Well, I think with all of this sort of stuff, I think just awareness. So you, like there's the first stage I think of like realising Okay, this is happening. And then being comfortable with Okay, like, what, what does this mean? What does this mean for the way that that I use my device? Does this mean like, it's hard, I think it's just a good thing from a transparency perspective, but also, the more awareness that we all have around this until there's chat until there's actual change in regards to user behaviour. All of these social networks are going to continue to do what they're doing and it makes Yeah, it makes sense if they can, if they can make more money. Then they will actually on the on the more money thing, I got an email from someone who's in the radio industry. And they, they they emailed about the Spotify, the algorithm stuff, the Spotify thing. They said, it's interesting because you sound like the old farts, complaining about how FM radio isn't the same now. They don't play album tracks the commercialism. That's commercialism for you, podcasting will commercialise as other mediums have, and that can only be a good thing Surely, I think the thing that gets missed is like we're not against commercialising things. It's about monopolies. It's about Europa League. Like I think that that's the bit that gets missed, is if we think everything should be some sort of hobby, right?
Do you get that sense? Like I think that I see what you mean. So the the commercialization which led to monopolies like in the radio industry, I mean, that's, that's a is that even an industry you could look to as a comparison?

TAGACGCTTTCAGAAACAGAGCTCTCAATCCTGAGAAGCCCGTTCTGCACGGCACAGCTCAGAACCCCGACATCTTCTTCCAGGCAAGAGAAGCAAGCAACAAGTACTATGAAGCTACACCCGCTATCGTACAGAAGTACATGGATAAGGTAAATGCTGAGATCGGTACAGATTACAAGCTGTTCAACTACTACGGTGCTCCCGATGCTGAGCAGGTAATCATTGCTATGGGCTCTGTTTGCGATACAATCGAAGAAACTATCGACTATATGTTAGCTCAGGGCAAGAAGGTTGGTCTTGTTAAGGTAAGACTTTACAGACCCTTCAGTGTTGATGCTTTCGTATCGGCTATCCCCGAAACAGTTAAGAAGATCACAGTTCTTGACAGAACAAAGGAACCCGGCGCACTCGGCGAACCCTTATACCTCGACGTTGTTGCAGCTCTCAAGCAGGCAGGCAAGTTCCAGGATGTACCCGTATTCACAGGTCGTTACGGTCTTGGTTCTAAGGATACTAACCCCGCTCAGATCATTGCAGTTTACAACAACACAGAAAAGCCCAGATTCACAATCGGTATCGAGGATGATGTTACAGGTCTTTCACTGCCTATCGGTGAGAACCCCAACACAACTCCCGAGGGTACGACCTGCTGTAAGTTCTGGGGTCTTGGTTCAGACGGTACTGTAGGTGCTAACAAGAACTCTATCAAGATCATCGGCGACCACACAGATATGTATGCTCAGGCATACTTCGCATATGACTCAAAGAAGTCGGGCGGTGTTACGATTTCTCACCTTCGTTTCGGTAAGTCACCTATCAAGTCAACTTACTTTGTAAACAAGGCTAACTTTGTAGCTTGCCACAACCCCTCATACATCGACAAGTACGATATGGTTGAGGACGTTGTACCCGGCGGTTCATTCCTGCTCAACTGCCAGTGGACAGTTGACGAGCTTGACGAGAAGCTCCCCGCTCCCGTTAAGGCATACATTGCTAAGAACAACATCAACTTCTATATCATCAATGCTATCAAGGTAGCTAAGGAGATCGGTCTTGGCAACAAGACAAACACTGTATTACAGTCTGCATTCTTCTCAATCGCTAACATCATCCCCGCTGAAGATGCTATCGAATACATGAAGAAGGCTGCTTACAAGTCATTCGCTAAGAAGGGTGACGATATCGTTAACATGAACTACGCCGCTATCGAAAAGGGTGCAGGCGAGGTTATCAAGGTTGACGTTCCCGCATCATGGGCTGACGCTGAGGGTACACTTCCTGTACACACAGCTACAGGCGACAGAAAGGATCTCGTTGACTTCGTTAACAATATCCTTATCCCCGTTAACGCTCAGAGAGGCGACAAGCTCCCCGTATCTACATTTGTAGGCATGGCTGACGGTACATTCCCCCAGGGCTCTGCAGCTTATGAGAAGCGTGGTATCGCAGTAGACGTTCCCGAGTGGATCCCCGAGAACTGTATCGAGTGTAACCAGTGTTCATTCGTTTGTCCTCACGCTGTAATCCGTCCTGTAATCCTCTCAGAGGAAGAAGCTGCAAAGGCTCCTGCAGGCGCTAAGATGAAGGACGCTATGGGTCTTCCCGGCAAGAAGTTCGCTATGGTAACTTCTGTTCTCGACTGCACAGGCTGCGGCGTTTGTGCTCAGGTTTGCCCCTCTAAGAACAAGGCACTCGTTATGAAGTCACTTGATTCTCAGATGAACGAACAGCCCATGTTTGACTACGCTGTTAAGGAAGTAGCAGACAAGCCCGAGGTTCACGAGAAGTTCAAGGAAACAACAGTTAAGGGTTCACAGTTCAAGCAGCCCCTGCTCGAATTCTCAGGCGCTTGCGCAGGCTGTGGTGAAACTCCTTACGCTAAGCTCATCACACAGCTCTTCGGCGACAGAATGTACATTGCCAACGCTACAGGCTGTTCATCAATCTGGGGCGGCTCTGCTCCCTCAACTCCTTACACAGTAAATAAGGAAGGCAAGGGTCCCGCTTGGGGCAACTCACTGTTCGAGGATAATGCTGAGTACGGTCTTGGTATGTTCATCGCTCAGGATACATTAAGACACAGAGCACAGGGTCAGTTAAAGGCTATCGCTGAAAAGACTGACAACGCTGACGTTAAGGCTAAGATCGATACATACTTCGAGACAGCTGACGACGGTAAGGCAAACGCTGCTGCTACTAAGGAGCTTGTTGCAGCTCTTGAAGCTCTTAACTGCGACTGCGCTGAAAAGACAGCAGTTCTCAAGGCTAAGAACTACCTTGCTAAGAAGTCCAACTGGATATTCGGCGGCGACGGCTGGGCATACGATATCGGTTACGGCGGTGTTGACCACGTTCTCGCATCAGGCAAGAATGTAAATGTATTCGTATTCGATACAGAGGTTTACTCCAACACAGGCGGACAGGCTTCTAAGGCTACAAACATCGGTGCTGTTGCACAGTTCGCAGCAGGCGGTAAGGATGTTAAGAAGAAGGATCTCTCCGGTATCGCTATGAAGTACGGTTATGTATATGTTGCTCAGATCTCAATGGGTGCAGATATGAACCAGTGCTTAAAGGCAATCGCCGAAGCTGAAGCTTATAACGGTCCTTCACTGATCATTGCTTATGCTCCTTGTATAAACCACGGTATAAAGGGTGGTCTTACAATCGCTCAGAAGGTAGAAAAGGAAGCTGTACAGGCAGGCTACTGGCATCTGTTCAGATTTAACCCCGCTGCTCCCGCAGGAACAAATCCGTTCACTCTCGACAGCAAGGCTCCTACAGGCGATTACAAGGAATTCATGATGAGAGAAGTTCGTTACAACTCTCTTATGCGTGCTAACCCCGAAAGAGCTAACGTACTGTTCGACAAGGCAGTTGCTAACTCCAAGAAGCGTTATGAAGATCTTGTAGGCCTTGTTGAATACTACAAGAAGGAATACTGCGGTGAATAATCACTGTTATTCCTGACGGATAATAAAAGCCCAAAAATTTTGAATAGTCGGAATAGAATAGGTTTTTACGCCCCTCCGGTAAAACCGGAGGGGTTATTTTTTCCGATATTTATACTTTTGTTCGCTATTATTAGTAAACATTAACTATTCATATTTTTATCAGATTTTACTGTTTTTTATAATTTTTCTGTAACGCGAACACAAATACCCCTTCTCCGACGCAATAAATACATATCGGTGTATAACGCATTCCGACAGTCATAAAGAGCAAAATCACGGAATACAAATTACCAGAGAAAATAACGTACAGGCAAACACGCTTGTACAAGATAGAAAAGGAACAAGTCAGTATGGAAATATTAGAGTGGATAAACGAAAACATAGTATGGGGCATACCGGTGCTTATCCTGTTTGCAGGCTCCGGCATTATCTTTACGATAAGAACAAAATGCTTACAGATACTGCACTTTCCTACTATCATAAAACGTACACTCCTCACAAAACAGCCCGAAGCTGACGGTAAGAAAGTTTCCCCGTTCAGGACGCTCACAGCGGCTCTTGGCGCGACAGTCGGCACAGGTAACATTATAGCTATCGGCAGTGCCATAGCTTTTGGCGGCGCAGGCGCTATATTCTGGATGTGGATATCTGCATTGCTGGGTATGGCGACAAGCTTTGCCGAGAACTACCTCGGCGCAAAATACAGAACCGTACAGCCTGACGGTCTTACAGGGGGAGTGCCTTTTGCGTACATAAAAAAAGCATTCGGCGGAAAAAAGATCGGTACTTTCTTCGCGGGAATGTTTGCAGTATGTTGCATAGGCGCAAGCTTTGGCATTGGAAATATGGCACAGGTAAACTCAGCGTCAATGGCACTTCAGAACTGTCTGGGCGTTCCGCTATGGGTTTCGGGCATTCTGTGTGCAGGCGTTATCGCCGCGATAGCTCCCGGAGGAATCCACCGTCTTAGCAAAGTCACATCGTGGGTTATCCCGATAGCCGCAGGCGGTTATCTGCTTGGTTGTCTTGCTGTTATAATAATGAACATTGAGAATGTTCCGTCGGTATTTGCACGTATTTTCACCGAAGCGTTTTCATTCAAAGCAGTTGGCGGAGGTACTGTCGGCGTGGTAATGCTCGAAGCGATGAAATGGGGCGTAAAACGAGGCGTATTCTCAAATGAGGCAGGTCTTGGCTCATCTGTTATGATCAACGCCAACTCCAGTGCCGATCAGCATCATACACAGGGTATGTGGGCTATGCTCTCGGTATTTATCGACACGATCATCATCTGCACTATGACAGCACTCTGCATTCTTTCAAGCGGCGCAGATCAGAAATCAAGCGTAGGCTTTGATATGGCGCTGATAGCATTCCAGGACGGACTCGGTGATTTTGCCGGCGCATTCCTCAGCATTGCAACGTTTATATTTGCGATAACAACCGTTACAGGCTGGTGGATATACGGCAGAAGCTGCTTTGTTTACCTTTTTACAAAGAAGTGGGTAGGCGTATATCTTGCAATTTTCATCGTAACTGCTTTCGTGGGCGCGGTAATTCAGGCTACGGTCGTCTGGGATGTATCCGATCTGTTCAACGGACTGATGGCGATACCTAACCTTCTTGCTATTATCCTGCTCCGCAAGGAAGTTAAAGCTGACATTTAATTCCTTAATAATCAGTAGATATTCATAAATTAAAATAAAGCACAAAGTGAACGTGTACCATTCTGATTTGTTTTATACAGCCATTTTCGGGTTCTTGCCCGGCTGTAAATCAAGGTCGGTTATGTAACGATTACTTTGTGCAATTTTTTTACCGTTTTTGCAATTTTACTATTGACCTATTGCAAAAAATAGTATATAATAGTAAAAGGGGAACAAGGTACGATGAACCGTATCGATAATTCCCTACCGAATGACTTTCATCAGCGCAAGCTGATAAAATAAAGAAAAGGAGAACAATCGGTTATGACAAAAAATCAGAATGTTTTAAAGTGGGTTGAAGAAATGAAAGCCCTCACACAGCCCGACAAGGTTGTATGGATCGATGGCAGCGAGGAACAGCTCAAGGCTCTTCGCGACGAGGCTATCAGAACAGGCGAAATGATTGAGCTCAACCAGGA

Well, so we can look at it. So what you can look at is you could say, so then argument sort of says, Okay, well, these things are happening. You don't have like, you've just got to go, like go with it. Otherwise, you're going to be, you know, you're going to be left behind. And so if you think about it, it's like, look at the the music industry. And you could say, Okay, well, if you got on like if you don't go onto iTunes, you like effect, if you don't go on Spotify, you fat, but then there's this other version, which is you can also have a part and have ownership on this sort of thing. And so what that means it's like, you need to invest in your own technologies, you need to be able to compete, like if you're wanting to, at the end of the day, because what we're talking about here is it's like ease money and making money for brands and all that sort of thing. You do need to have a good product. For brands, I think for us, what we're trying to do is it's like, Okay, what about if we're an independent podcast network that has the best technology when it comes to being able to reach audiences that's outside of Spotify, outside of Apple podcasts? Because it's less about the, the algorithm in regards to like from an advertising perspective, but it's from a content perspective. The thing that I think is it's very hard being a Southern Cross austereo wore an AR n. Because what did I do like? Do they so podcast one who SCA licences here in Australia? They weren't on Spotify. And then they reach a point where they're like, Oh, fuck, we've got to be on Spotify to be relevant. And I completely understand that thinking, and that's what like, we're on all of the platforms, but at the same time, what are you building? What are you creating, that then sits on its own that's outside of all these other bigger things.
And, I mean, probably podcasting is an interesting one, because radio didn't start as something that was, you know, would that anybody could do, it's always been something that you had to have a licence for. So podcasting has been this thing, you could anybody could start, but then the monopolies are starting to appear, which will mean, there's a lot more picking going on, Spotify choose you to be the superstar.